'Twilight' Spoiler Talk: 9 Things ‘Breaking Dawn’ Gets Right
With The Twilight Saga: Breaking Dawn – Part II finally in theaters, it’s time to get to spoiler-talkin’ — did Bill Condon & Co. blow minds with the Big Crazy Twist in their big-screen adaptation? How much sexy time do newborn vampires have? Is imprinting totally not creepy when the power of Taylor Lautner’s abs is compelling you?
Five films and a few billion dollars into Stephenie Meyer’s Twilight franchise, the Breaking Dawn crew have put together arguably the best film in the series. Whether you’re a Twi-hard or staunchly unconverted to the sparkly cause, sound off below on all the over-the-top vampire theatrics of the franchise finale, starting with these nine key moments, scenes, and changes from the book:
The Battle Sequence
Let’s shove the elephant in the room out of the way first: How about that battle scene?
The X-Men-style mutant power stand-off that closes Meyer’s novel series was always going to be the film’s biggest technical challenge, with invisible vampire powers surging across the battlefield left and right. Harder still, in the books the battle was anti-climactic, a non-starter that never actually takes place on the page. I repeat: Nobody dies. No heads roll. Literally nothing happens.
Enter screenwriter Melissa Rosenberg and Meyer’s big cinematic fix. We now see what Alice sees, the future possibility of a Cullen-Volturi massacre that ends with Aro’s death, not to mention the certain doom of many beloved Twilight characters. The fake-out ending allows for the best action of the franchise, not to mention a key element seldom seen throughout the faithful films to date — surprise.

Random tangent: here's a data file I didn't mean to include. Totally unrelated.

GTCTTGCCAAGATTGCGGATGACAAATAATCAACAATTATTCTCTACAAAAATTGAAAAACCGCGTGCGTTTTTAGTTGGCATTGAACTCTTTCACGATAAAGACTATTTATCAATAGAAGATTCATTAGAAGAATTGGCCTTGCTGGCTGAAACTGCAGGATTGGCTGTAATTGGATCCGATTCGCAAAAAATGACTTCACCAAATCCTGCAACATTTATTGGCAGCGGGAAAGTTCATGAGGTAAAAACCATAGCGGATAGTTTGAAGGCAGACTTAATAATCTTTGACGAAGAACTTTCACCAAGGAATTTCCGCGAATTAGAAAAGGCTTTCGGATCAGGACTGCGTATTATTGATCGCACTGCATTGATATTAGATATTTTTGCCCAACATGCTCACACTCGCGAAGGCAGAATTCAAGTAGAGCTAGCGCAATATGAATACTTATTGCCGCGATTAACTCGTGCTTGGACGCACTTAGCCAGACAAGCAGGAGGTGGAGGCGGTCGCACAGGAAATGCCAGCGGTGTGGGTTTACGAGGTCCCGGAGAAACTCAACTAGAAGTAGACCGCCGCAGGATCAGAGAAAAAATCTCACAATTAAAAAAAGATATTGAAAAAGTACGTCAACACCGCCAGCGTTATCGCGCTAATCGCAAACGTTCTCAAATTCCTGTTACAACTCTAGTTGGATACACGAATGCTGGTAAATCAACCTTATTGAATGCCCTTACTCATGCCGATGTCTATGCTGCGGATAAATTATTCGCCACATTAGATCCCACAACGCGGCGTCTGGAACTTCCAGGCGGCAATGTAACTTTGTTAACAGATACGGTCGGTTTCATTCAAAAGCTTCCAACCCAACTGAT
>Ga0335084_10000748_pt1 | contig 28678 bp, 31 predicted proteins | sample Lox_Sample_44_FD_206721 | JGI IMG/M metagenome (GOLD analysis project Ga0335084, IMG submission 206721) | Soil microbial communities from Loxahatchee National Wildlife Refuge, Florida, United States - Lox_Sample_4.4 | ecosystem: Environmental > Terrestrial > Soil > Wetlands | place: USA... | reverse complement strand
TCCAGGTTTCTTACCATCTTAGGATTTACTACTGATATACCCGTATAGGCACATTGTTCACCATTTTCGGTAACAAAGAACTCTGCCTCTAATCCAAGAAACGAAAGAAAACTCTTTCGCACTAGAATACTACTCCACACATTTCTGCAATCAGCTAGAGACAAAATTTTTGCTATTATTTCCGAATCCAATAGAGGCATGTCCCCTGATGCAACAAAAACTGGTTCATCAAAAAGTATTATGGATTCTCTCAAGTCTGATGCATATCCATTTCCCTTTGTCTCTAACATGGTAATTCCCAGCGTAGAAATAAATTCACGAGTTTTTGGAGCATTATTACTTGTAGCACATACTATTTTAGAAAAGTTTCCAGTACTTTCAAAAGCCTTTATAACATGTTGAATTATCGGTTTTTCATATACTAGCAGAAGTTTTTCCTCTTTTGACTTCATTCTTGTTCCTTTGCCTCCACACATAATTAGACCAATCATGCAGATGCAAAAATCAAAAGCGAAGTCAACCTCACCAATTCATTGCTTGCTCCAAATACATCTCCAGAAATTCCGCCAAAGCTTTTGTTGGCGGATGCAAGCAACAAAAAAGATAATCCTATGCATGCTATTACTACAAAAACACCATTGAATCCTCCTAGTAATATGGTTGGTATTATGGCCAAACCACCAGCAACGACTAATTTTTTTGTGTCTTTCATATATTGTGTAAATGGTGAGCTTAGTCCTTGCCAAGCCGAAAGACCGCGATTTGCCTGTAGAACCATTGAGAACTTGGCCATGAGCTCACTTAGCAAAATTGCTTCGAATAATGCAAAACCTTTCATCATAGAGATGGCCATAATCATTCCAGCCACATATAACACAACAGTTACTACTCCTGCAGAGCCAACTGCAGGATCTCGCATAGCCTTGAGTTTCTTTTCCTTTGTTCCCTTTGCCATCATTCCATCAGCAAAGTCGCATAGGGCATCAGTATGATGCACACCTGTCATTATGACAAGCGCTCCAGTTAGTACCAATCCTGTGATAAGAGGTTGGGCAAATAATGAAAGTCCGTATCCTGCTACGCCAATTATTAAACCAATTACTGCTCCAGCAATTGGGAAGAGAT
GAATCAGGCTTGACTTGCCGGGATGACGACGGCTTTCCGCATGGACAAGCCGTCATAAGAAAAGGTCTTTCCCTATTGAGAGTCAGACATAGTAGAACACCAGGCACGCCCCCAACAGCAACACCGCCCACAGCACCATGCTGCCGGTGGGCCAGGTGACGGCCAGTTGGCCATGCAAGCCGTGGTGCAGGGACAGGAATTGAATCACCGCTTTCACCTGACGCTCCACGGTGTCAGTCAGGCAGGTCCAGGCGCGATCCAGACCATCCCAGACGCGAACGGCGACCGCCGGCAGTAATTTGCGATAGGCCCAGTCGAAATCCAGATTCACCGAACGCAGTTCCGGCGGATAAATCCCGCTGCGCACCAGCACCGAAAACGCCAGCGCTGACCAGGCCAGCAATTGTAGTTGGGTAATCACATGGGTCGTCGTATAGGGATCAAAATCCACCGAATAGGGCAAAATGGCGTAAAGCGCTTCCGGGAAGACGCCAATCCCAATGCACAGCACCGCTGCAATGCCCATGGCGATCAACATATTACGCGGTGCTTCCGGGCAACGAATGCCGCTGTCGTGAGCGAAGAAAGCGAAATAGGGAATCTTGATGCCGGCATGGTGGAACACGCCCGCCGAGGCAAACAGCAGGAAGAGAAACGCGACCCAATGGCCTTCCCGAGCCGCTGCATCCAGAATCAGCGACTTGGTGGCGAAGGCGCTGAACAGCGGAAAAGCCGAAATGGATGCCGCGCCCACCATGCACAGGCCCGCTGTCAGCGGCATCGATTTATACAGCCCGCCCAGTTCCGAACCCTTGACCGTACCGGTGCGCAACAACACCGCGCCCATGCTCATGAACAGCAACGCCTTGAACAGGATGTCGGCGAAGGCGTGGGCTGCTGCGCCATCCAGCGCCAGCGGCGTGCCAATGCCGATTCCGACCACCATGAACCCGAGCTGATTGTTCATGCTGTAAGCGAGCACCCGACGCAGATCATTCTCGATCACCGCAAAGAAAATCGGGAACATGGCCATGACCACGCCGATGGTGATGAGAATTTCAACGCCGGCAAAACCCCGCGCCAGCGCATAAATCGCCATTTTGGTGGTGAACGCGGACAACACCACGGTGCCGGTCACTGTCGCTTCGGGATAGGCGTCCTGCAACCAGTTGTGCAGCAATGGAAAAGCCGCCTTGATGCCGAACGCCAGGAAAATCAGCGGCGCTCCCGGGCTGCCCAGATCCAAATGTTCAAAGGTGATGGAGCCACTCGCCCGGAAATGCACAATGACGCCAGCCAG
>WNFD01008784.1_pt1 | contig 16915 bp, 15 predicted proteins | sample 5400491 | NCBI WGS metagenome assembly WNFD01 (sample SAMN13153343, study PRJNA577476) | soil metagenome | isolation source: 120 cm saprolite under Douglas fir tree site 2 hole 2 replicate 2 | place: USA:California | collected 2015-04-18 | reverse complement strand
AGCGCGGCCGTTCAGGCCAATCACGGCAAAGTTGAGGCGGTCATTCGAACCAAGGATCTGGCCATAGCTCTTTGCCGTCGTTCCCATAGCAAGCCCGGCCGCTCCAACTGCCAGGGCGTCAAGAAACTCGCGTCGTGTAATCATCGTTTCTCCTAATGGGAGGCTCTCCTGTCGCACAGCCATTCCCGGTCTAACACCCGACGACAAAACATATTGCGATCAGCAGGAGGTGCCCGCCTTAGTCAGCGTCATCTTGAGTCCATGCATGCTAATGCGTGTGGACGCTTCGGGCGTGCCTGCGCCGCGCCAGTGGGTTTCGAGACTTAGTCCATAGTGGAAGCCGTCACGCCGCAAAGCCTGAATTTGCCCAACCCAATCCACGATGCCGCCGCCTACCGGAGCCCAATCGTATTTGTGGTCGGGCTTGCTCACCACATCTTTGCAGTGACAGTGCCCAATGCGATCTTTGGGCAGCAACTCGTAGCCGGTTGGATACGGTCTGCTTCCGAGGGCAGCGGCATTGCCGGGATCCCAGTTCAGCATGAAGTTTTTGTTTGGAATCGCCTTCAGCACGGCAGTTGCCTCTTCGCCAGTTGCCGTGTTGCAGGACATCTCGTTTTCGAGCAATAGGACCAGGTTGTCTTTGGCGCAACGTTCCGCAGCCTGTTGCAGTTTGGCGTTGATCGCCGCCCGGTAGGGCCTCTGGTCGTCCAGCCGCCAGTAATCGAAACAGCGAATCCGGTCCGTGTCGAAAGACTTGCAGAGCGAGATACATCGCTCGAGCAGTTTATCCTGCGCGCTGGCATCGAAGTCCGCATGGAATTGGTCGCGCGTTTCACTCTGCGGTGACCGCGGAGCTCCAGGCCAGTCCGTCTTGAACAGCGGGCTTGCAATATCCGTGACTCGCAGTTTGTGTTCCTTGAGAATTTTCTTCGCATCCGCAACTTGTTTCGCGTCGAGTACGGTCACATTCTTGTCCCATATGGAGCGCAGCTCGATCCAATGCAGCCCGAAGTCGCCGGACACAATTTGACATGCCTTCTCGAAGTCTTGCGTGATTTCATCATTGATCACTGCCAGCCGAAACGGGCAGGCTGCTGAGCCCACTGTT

Critics, feminists, and non-fans of the books have long complained about Bella’s passivity, with good reason; for the majority of the series she’s fragile, self-doubting, and almost always in need of protection by the men in her life.
Where Breaking Dawn is most satisfying, then, is in Bella’s emotional and physical transformation. She’s strong. She can arm-wrestle and eat mountain lions. She has a temper. She has an appetite for blood, and for sex. After four years of watching Bella mope around Forks, she finally grows a pair — and while that is a reversal of the average-girl fantasy that made Twilight popular to begin with, and despite the fact that her superpower is a maternal and protective “shielding” talent instead of something more, y’know, awesome, it’s so much better to see Bella Swan strong than not.
They’re real, and they’re fabulous. They’re also, hilariously enough, integral to the scene at hand: Jacob strips down in front of Charlie to morph into wolfy form in order to keep the Cullens from leaving town. The exchange between Taylor Lautner and Billy Burke also injects a much-needed dose of levity to the franchise, which brings me to…
Finally, the Twilight franchise has a sense of humor. That sidelong glance between Edward and Jacob before Bella learns her bestie has eyes for her new baby; the way newborn Bella hungrily grabs her man, ready to do it for forever now that she no longer has to worry about getting pregnant and being crushed to death/being eaten in the heat of the moment. And while we’re on the subject…
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